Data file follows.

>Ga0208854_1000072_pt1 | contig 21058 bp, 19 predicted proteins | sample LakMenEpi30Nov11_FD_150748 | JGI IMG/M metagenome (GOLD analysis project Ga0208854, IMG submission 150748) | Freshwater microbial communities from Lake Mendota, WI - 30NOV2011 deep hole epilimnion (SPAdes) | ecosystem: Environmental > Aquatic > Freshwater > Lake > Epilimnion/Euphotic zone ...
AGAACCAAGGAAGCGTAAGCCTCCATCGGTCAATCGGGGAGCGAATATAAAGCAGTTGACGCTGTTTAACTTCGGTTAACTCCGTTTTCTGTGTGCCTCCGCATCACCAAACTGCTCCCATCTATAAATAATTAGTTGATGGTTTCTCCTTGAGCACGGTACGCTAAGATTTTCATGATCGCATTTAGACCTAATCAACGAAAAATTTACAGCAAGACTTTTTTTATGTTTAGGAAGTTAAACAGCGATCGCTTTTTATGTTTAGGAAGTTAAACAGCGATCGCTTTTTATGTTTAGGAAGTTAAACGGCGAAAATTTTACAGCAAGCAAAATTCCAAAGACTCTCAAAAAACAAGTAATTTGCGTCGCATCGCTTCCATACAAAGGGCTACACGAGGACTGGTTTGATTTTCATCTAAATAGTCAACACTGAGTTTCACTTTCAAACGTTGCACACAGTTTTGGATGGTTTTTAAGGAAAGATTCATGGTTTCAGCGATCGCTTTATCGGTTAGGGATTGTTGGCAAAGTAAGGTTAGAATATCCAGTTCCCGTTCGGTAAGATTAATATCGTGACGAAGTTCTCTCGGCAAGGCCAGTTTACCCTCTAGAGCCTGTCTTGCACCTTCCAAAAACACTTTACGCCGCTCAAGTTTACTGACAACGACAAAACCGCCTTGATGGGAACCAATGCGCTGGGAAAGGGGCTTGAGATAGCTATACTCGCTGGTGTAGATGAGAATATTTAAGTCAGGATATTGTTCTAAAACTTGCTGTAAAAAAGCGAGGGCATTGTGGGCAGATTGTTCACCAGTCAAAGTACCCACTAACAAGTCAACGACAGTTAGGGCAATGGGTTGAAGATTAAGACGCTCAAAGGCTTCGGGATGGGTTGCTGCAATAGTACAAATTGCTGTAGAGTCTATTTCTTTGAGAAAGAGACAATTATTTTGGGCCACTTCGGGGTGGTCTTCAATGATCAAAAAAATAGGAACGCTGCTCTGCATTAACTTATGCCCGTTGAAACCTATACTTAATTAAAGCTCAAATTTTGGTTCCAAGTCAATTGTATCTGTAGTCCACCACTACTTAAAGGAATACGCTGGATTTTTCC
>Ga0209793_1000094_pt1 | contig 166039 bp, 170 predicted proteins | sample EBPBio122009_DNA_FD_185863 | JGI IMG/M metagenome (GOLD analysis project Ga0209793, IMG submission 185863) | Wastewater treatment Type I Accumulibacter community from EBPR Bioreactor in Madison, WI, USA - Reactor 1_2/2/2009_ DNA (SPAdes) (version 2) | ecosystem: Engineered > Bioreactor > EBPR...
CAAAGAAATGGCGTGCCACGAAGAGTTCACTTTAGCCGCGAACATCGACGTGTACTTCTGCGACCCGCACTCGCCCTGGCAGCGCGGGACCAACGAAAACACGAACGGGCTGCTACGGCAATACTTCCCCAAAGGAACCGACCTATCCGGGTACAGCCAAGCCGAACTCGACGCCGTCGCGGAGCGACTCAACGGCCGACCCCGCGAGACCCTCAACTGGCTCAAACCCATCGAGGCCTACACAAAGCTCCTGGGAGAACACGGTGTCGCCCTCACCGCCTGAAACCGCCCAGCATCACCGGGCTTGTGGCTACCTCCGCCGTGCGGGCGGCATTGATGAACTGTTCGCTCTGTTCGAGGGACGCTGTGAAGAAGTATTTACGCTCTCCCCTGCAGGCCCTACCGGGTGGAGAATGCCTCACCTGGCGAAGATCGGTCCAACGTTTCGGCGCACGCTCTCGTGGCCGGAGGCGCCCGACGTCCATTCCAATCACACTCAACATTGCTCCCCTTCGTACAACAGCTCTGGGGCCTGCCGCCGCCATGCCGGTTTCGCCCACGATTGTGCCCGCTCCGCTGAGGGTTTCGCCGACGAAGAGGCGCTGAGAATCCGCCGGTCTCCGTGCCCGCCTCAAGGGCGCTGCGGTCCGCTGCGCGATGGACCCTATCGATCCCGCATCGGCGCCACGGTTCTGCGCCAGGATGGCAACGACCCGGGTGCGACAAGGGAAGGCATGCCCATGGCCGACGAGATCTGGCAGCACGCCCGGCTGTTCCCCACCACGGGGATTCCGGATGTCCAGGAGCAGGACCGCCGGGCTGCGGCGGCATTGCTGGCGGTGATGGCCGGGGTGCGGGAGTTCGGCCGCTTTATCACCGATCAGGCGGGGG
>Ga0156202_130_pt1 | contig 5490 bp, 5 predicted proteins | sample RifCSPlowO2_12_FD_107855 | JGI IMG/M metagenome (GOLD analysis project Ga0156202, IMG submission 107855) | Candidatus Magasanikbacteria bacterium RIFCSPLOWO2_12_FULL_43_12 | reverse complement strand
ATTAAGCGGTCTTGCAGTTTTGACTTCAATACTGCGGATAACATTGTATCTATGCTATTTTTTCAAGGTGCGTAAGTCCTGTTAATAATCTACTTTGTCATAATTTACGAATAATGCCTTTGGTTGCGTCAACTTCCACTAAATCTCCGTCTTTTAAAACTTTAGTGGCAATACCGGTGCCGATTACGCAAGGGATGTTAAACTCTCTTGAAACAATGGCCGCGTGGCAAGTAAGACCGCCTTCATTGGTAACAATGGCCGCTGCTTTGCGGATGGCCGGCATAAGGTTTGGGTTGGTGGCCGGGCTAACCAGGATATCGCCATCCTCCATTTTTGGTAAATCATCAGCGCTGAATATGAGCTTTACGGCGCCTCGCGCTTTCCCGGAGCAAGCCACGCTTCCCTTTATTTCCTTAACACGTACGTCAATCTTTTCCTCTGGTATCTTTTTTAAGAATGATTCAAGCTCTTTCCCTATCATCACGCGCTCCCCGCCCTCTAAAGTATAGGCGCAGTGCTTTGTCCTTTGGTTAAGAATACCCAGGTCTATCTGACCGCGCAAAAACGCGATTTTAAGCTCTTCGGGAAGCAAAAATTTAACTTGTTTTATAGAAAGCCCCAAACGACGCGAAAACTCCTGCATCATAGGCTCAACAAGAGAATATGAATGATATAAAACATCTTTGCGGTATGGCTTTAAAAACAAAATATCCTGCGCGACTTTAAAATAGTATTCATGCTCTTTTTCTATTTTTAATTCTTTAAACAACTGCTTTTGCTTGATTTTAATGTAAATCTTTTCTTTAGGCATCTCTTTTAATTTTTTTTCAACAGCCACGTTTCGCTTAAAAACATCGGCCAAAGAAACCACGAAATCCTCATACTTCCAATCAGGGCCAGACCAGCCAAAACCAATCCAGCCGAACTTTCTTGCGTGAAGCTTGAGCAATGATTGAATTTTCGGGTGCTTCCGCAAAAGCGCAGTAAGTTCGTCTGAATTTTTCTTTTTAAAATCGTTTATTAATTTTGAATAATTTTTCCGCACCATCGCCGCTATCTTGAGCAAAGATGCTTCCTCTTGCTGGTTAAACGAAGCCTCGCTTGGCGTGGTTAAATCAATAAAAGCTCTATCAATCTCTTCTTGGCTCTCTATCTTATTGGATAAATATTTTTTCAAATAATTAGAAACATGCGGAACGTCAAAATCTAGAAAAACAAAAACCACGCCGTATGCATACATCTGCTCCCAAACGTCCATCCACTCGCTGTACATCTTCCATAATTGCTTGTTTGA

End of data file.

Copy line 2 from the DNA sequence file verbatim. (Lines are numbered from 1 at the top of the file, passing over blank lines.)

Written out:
AGAACCAAGGAAGCGTAAGCCTCCATCGGTCAATCGGGGAGCGAATATAAAGCAGTTGACGCTGTTTAACTTCGGTTAACTCCGTTTTCTGTGTGCCTCCGCATCACCAAACTGCTCCCATCTATAAATAATTAGTTGATGGTTTCTCCTTGAGCACGGTACGCTAAGATTTTCATGATCGCATTTAGACCTAATCAACGAAAAATTTACAGCAAGACTTTTTTTATGTTTAGGAAGTTAAACAGCGATCGCTTTTTATGTTTAGGAAGTTAAACAGCGATCGCTTTTTATGTTTAGGAAGTTAAACGGCGAAAATTTTACAGCAAGCAAAATTCCAAAGACTCTCAAAAAACAAGTAATTTGCGTCGCATCGCTTCCATACAAAGGGCTACACGAGGACTGGTTTGATTTTCATCTAAATAGTCAACACTGAGTTTCACTTTCAAACGTTGCACACAGTTTTGGATGGTTTTTAAGGAAAGATTCATGGTTTCAGCGATCGCTTTATCGGTTAGGGATTGTTGGCAAAGTAAGGTTAGAATATCCAGTTCCCGTTCGGTAAGATTAATATCGTGACGAAGTTCTCTCGGCAAGGCCAGTTTACCCTCTAGAGCCTGTCTTGCACCTTCCAAAAACACTTTACGCCGCTCAAGTTTACTGACAACGACAAAACCGCCTTGATGGGAACCAATGCGCTGGGAAAGGGGCTTGAGATAGCTATACTCGCTGGTGTAGATGAGAATATTTAAGTCAGGATATTGTTCTAAAACTTGCTGTAAAAAAGCGAGGGCATTGTGGGCAGATTGTTCACCAGTCAAAGTACCCACTAACAAGTCAACGACAGTTAGGGCAATGGGTTGAAGATTAAGACGCTCAAAGGCTTCGGGATGGGTTGCTGCAATAGTACAAATTGCTGTAGAGTCTATTTCTTTGAGAAAGAGACAATTATTTTGGGCCACTTCGGGGTGGTCTTCAATGATCAAAAAAATAGGAACGCTGCTCTGCATTAACTTATGCCCGTTGAAACCTATACTTAATTAAAGCTCAAATTTTGGTTCCAAGTCAATTGTATCTGTAGTCCACCACTACTTAAAGGAATACGCTGGATTTTTCC